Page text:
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See also: tod and TOD



Proper noun[edit]


  1. (colloquial) Todmorden.
    • 2013, Jessica Fanzo, Danny Hunter, Teresa Borelli, Diversifying Food and Diets
      The Todmorden News carried the comment endorsing that decision: 'This should now send Sainsbury's a clear signal, should they appeal, that they are not welcome in Tod. []
    • 2014, Steve Hanson, Small Towns, Austere Times
      The Daily Mail article describes Joe Strachan:
      ...a wealthy U.S. former sales director who decided to settle in Tod with his Scottish wife, after many years in California.



Alternative forms[edit]


From Middle High German tōt, from Old High German tōd, from Proto-West Germanic *dauþu, from Proto-Germanic *dauþuz. Compare Old Saxon dōth, Dutch dood, English death, Danish død.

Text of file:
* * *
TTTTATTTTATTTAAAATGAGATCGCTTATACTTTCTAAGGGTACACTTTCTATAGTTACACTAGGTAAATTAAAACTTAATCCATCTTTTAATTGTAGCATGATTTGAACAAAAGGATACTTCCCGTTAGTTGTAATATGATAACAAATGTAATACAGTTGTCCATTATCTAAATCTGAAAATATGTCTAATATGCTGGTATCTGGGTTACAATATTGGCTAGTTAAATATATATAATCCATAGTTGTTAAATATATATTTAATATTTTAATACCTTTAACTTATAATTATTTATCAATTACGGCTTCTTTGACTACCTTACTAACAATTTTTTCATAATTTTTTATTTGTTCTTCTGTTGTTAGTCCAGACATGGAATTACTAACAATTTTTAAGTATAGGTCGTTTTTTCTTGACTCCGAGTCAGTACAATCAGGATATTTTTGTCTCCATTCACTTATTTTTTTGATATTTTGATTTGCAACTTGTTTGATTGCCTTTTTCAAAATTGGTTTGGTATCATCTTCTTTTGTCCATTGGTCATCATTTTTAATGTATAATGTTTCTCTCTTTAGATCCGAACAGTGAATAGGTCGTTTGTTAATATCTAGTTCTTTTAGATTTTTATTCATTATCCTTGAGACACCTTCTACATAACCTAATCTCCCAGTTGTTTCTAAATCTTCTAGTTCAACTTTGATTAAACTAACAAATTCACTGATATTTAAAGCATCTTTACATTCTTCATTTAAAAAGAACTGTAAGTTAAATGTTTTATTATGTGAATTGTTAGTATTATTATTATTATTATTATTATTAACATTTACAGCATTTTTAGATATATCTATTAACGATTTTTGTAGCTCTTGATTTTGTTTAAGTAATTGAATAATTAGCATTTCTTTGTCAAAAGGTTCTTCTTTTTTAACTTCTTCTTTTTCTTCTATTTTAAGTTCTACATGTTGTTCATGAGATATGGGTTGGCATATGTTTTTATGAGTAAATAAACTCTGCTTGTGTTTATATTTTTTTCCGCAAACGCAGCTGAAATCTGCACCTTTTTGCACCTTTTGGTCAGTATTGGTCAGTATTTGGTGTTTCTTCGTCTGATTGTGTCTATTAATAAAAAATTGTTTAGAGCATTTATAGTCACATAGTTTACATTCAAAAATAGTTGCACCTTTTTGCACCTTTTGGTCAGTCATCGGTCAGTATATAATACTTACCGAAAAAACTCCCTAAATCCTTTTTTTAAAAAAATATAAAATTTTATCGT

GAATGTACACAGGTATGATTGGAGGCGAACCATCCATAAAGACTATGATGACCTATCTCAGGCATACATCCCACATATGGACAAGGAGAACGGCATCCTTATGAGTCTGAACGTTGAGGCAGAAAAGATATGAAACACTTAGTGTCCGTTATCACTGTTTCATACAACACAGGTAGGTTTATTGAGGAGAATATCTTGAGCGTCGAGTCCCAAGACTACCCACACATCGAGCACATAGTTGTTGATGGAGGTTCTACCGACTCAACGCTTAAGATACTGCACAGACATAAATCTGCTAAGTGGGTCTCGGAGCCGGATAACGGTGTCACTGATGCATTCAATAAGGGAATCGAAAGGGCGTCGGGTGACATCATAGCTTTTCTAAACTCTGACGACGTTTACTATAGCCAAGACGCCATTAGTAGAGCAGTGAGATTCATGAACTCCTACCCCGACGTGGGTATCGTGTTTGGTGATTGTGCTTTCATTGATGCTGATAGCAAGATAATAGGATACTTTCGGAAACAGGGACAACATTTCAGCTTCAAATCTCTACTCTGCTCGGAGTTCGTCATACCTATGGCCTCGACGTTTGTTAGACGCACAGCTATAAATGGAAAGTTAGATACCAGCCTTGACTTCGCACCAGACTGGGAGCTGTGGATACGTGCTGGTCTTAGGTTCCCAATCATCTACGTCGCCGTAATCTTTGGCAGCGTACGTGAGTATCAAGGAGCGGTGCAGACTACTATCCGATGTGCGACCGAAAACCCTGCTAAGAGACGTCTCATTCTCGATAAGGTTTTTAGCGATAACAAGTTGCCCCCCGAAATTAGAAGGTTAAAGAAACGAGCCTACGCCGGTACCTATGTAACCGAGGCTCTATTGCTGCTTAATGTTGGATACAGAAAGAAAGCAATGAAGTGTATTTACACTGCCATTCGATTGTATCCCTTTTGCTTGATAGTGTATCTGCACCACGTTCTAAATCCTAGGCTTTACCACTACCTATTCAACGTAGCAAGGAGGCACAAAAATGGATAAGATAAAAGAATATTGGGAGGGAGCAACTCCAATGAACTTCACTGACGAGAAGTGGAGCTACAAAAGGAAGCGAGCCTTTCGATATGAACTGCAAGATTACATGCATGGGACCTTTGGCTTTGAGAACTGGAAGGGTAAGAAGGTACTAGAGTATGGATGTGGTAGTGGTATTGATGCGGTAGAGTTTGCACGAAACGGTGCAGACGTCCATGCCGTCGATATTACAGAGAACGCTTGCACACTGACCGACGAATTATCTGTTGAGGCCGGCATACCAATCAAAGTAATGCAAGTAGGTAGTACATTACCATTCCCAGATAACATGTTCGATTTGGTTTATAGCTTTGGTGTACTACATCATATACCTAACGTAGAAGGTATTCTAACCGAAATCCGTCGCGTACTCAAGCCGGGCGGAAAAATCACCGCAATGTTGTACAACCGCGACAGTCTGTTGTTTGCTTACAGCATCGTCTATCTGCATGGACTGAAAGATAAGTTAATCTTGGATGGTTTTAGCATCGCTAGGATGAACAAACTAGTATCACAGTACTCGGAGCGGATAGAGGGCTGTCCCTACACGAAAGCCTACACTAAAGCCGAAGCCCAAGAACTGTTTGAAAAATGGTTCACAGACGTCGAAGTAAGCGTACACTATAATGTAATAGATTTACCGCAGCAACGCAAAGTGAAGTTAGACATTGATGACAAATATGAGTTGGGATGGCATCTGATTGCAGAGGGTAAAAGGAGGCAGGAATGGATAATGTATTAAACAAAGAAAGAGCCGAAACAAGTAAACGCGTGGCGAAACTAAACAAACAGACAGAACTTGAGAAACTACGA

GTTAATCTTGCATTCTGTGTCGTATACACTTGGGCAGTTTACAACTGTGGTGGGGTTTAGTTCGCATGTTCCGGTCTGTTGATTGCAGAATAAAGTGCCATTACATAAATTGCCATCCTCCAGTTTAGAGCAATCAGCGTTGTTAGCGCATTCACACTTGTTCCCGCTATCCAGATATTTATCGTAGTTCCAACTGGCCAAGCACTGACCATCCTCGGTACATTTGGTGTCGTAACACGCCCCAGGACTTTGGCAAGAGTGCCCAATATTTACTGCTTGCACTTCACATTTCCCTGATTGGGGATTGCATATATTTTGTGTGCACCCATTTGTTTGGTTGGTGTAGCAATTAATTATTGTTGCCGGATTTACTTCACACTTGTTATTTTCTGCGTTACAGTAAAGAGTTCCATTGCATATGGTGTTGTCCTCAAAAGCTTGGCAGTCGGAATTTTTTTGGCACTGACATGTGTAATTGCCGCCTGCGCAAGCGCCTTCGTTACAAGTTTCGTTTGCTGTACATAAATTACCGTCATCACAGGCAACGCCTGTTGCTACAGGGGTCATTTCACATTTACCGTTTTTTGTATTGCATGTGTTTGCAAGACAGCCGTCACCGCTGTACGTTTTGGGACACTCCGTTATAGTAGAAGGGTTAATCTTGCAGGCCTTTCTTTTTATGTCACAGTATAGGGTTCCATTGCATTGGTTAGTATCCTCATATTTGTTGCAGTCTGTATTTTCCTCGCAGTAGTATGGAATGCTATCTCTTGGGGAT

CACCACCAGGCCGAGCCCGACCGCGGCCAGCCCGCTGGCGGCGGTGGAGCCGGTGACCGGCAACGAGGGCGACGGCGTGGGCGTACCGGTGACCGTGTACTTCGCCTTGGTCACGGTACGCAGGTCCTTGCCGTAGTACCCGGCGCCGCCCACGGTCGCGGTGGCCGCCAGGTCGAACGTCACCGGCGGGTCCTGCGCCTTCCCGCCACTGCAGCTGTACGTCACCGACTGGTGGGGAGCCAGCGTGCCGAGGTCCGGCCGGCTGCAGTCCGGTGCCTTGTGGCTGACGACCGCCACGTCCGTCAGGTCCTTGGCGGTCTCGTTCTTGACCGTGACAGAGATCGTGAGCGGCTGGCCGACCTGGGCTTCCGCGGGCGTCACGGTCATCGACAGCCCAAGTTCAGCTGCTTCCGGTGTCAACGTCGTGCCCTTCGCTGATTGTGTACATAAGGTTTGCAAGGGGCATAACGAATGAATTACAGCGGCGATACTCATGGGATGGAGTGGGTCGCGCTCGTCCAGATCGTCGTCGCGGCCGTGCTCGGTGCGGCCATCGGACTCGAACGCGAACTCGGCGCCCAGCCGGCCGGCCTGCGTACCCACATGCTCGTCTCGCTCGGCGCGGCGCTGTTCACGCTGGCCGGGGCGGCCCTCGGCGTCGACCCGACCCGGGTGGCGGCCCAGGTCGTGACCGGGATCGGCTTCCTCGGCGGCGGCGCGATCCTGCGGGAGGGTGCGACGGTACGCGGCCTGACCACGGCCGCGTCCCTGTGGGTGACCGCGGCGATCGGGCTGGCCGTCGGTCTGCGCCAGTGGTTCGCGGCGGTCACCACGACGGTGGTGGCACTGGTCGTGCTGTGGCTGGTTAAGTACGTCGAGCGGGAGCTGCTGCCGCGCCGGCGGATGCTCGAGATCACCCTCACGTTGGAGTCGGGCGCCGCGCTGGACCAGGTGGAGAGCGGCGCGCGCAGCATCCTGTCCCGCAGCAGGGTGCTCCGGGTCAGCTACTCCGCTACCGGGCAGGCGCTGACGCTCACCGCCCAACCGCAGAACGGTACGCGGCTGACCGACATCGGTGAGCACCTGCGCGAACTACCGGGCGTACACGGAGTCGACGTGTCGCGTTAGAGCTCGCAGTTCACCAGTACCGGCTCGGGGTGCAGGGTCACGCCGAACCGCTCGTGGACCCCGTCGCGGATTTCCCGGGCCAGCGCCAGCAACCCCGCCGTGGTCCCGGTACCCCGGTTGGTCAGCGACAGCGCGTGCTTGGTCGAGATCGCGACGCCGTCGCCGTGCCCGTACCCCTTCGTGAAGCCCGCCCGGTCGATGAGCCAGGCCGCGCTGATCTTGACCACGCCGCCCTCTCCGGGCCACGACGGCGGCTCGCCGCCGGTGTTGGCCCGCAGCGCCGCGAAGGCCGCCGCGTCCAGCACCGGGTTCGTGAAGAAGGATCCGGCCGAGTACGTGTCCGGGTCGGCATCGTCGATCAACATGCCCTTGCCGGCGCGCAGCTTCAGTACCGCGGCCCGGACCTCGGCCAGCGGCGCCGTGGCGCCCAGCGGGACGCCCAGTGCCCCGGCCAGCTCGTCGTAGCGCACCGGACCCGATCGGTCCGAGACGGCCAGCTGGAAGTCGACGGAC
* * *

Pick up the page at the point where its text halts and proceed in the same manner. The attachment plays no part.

• IPA(key): /toːt/(most of Germany)
  • IPA(key): /toːd̥/(Swiss, Austro-Bavarian)
  • (file)
  • Homophone: tot
  • Rhymes: -oːt


Tod m (genitive Todes or Tods, plural Tode)

  1. death

Usage notes[edit]

  • Like Leben, this noun is usually used with the definite article.
  • Beyond numerous set expressions such as zum Tode verurteilt or sich zu Tode langweilen, Tod is a fairly exceptional noun in that the otherwise archaic dative-e is still applied productively to some extent, although typically with a certain preference for the undeclined variant. Accordingly, both seit seinem Tod and seit seinem Tode are possible in formal style.


Derived terms[edit]

Related terms[edit]

Further reading[edit]

  • Tod” in Duden online